An OpenSSL/SSLeay Security Alert has been issued. If you have server software that is running SSLeay or OpenSSL 0.9.2 or earlier, which also supports multiple virtual hosts with different client certificate verification, then your software contains an exploitable hole. Although the authors believe the problem really stems from the difficulty configuring OpenSSL to prevent problems, rather than from a bug in their code, they have issued OpenSSL 0.9.2b with a workaround to prevent problems. A more elegant solution will be included in the next full release.

SuSE released two security announcements yesterday. The first announcement addresses a permissions problem with /dev/kmem on SuSE systems, as well as the security problems in the 2.0.35 and earlier Linux kernel versions. The second announcement addresses security problems with Netscape 4.5.

In addition, SuSE has created two new security-related mailing lists. For information on subscribing to suse-security and suse-security-announce, check out this web page.

Last, but not least, SuSE security announcements in English are now indexed and available on the web. Congratulations to SuSE for their work to improve their support and response to security issues!


The security problems in Linux 2.0.35 kernels and earlier have finally filtered around to CIAC. If you haven't upgraded your kernel yet, you may want to check out the advisory for clear information on why it is needed.


Interactively build your firewall, or at least the packet filtering rules for your firewall, with Mason, which has just been released under the GPL. Mason is in the early stages, with this initial release numbered 0.12.0. William Stearns, the author, states that, "To the best of my knowledge, it's the first tool for Linux that allows even novices to build a strict packet filtering firewall that is independant of the number and types of interfaces used, while exactly matching the traffic types needed."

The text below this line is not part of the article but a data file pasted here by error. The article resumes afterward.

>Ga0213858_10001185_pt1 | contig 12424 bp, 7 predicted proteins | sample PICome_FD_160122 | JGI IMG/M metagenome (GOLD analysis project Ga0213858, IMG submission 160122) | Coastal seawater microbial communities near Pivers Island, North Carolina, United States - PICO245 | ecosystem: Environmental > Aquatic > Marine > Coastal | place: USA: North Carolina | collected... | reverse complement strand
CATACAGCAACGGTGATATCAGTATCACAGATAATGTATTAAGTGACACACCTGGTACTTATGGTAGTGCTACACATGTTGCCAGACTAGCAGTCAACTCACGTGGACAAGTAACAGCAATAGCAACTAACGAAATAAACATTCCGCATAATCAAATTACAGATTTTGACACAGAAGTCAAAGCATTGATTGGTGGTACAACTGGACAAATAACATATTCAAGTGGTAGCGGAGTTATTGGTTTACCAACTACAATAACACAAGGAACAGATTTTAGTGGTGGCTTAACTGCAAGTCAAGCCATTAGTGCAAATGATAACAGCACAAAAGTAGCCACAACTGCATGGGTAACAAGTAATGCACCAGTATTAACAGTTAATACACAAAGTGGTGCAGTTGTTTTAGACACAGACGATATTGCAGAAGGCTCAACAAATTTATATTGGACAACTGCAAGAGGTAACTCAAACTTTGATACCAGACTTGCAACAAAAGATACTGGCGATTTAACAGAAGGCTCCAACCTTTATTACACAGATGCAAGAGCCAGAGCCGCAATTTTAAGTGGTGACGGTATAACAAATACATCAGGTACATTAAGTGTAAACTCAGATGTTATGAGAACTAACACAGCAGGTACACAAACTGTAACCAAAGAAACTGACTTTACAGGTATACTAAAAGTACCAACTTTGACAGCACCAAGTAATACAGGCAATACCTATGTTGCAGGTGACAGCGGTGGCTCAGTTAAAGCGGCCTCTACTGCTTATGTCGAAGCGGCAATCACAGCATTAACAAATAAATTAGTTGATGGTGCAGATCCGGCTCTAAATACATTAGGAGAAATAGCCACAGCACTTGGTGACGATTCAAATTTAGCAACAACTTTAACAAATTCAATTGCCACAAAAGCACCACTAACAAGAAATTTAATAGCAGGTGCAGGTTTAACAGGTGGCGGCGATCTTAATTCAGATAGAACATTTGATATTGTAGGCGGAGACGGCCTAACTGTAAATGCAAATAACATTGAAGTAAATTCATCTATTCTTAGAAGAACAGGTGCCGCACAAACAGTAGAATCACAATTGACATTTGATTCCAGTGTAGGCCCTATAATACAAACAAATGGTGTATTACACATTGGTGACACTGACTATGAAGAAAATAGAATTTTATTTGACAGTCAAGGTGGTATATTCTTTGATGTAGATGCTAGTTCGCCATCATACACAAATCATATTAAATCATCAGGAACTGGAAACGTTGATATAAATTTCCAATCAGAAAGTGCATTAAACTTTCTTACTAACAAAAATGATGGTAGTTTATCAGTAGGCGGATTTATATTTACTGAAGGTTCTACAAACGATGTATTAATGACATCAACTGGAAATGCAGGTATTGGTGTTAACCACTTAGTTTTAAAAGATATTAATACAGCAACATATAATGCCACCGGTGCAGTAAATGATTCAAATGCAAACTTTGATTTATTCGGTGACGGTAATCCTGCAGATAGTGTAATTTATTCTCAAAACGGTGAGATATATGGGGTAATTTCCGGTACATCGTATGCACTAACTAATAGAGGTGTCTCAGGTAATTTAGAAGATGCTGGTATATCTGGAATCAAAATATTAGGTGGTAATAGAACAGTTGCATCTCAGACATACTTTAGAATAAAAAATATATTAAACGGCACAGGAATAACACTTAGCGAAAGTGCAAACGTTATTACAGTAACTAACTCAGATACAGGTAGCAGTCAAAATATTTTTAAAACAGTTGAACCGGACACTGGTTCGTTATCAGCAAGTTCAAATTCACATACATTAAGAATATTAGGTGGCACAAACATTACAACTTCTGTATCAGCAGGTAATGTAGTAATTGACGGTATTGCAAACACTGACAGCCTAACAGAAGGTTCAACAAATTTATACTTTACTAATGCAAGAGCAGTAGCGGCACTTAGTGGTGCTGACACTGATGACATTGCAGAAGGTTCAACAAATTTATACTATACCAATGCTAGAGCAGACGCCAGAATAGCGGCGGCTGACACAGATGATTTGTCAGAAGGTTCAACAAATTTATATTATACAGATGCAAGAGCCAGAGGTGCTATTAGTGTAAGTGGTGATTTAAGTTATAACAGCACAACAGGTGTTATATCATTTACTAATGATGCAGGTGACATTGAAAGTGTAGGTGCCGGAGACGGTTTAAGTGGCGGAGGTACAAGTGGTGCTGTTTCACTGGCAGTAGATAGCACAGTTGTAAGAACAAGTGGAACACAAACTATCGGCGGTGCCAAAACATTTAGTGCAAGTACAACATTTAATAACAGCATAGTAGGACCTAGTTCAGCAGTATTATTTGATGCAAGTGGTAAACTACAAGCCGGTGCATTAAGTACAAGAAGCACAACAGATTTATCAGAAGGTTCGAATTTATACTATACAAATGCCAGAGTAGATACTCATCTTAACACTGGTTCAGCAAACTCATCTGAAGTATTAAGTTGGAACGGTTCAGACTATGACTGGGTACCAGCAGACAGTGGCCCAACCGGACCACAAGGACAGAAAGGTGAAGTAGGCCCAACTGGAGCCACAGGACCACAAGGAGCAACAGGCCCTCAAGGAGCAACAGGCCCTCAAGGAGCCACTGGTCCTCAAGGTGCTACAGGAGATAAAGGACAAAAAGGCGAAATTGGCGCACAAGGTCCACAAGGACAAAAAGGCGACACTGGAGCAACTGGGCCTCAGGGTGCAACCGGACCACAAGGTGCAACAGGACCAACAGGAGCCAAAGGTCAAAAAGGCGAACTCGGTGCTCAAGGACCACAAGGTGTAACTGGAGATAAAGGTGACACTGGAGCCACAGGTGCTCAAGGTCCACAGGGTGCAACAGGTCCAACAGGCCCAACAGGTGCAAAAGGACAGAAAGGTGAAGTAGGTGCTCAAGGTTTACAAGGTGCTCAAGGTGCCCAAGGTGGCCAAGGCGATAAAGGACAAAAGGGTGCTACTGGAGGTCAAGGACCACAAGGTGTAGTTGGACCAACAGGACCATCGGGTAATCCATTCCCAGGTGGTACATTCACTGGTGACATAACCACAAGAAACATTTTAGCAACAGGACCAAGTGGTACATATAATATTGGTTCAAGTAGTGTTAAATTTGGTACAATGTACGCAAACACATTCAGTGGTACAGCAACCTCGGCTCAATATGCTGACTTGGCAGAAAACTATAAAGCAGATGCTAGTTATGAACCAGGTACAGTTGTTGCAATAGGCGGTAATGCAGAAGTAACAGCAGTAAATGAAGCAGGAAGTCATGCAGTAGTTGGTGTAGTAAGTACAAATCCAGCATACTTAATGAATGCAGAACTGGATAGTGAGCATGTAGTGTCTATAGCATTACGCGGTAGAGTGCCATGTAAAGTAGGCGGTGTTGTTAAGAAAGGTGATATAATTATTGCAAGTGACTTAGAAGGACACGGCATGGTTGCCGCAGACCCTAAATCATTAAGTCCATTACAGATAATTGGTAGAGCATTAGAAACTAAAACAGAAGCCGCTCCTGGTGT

A review of "Information Warfare and Security" by Dorothy Denning, 1999, has been provided by Rob Slade. The content of this book not only presents a clear picture of a number of aspects of information warfare, but does so in a very practical manner, informed by the need to use "real world" examples.


The Internet Society Year 2000 Network and Distributed System Security Symposium, also known as NDSS 2000, has issued a Call-For-Papers. The event will be held February 2nd through the 4th, 2000, in San Diego, California, USA.

Section Editor: Liz Coolbaugh

March 25, 1999


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See also: last week's Kernel page.

Kernel development

Kernel version 2.2.4 has been released. Last week, we optimistically theorized that the 2.2.X kernel series was stabilizing rapidly. The 2.2.4 release, announced by Linus, somewhat dampened that optimism. Compilation problems were quickly found in the new kernel, in the BSD process accounting code. A patch was quickly made available for that, but another problem was found for people who enable Kernel/User netlink socket, Routing messages, and Netlink device emulation, but don't enable Ingres traffic policing. Patches for both of these problems can be found on Robert Gooch's new page, which will be used to track known problems with patches available for the latest kernel.

In addition to the compilation problem, there have been a large number of reported oopses for this most recent kernel. These include two reports of "put__dirty_page: page already exists" errors in syslog during compilations (reproducible in 2.2.3 as well), and a potential problem under certain load conditions. Linus generated a one-line testpatch for the latter, which he has asked people to check out to see if it makes any difference. Apparently the circumstances that might generate the load problem would be fairly pathological, and therefore highly unlikely to occur, at least in theory.

Last, there are some oopses occurring that may be caused by a bug in egcs, or at least triggered by a difference in behavior between egcs and gcc-2.7.2 (or possibly not). As demonstrated in this note from Linus, tests on this problem are at too early a stage to be able to actually point a finger.